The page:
It may seem an odd combination, but the biggest influences on the community of Arco come from traditional farming and ranching, association with the INL
(Idaho National Laboratory) and its nuclear programs, and the mountains and lava lands that attract so many visitors. With such different influences at work, it has always been difficult to put a finger on the identity of this town of less than 1,000 people.
Farming and ranching have always been the cornerstones of the Arco economy and culture, and there is a tradition of meeting all challenges here.
Arco is not a town where you hear its name and automatically associate the place with a particular trait or feature. Arco is more a collage of different attributes. It's a true farm town with a tradition of raising spuds, a few sporadic acres of wheat and barley, and a lot of alfalfa. Closely associated, ranching is also prevalent with cattle and a few remnant sheep grazing surrounding lands. Arco also has close ties to the nuclear industry, twenty-something miles away at the Idaho National Laboratory (INL)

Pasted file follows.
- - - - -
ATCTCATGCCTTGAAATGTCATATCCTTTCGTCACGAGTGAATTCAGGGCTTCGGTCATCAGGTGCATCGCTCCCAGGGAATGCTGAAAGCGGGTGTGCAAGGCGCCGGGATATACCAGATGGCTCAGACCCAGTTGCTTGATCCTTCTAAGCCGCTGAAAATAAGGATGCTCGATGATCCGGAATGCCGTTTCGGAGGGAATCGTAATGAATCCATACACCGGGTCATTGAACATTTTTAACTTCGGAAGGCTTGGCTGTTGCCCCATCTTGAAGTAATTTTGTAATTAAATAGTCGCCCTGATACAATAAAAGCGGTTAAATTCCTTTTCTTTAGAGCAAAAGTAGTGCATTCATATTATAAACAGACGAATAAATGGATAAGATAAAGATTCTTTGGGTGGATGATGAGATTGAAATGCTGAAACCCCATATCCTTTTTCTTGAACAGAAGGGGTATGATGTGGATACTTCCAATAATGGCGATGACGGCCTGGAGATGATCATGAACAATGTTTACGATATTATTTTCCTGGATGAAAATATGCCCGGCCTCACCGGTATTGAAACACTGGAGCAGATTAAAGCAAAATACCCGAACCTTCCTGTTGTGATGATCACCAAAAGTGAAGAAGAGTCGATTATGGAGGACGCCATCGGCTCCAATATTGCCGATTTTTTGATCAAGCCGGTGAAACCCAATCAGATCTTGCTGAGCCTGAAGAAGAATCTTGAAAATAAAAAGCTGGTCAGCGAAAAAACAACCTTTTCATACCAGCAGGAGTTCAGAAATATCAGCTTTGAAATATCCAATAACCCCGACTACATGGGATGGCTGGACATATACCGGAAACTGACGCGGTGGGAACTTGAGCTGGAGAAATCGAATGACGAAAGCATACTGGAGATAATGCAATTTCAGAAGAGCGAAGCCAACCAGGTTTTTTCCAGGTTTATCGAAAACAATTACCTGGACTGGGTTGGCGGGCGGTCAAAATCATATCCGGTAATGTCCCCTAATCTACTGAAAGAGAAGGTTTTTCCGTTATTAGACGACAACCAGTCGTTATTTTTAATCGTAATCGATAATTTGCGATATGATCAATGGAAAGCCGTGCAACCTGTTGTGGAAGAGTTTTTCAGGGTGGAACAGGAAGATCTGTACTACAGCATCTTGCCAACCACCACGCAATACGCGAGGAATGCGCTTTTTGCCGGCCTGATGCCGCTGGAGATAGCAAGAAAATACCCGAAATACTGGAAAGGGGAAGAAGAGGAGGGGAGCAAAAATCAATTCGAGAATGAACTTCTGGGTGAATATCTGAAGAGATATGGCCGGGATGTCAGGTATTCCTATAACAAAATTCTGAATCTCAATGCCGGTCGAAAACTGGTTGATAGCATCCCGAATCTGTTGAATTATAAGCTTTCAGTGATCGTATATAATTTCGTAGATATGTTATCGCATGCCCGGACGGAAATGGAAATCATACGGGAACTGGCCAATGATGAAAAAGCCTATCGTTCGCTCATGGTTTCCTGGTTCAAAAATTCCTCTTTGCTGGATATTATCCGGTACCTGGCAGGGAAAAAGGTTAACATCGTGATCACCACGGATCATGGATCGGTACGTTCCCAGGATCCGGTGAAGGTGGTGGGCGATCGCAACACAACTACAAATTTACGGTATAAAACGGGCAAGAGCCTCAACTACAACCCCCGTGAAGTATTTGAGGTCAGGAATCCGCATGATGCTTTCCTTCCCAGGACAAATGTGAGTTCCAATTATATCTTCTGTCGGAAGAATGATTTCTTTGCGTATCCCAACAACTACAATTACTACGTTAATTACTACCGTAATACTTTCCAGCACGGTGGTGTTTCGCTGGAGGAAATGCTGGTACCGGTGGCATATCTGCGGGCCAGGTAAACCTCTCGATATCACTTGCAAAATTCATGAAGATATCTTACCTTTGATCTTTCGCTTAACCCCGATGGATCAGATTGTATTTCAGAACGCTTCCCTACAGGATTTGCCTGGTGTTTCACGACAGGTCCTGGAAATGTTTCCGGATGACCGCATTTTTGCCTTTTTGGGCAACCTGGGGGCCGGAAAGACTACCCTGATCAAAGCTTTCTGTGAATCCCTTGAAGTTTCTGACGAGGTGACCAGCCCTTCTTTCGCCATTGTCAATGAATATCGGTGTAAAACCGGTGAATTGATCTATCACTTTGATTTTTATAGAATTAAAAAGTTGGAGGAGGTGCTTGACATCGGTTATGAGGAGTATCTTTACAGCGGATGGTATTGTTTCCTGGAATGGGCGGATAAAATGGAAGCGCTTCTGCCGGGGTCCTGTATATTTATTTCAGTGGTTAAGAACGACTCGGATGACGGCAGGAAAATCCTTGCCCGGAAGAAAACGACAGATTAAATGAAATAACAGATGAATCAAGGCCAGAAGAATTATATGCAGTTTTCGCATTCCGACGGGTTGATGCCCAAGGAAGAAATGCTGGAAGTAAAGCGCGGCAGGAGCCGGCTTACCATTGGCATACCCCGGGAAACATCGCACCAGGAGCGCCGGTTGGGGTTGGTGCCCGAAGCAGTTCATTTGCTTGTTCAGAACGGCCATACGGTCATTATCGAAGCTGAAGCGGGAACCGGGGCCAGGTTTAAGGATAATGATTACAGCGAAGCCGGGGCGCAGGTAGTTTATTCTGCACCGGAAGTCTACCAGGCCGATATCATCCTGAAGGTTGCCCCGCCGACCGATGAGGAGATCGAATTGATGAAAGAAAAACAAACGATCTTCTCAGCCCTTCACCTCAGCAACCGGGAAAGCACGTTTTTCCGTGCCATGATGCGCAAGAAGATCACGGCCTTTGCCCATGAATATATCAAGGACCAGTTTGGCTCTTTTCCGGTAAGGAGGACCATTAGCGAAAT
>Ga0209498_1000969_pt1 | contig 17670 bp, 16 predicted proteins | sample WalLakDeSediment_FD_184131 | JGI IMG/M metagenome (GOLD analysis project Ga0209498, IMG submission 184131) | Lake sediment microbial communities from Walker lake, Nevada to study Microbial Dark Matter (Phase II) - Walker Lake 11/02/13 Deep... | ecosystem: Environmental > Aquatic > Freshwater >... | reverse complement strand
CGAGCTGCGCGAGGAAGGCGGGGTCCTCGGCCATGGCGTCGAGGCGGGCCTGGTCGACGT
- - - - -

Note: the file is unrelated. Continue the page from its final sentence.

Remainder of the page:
. Established in 1949, INL is a source of jobs for the area.
As the first city in the world to be powered by Atomic energy and the gateway to Craters of the Moon National Monument and Preserve
, it depends on tourism to support many local businesses.
But most of all, Arco is a place of transition, where the desert plain meets the mountains, blue streams disappear into black lava, and the urban of Idaho gives way to the wilds of Idaho.
People come to Arco because their families live here, they like living in a small town where a western heritage still thrives, or because they are passing through.
Today, as it has been for over a hundred years, if you need to get around Idaho, sooner or later you will pass through Arco. Arco is a great place to stop and stretch your legs or stay awhile and explore. Welcome we’re glad you’re here!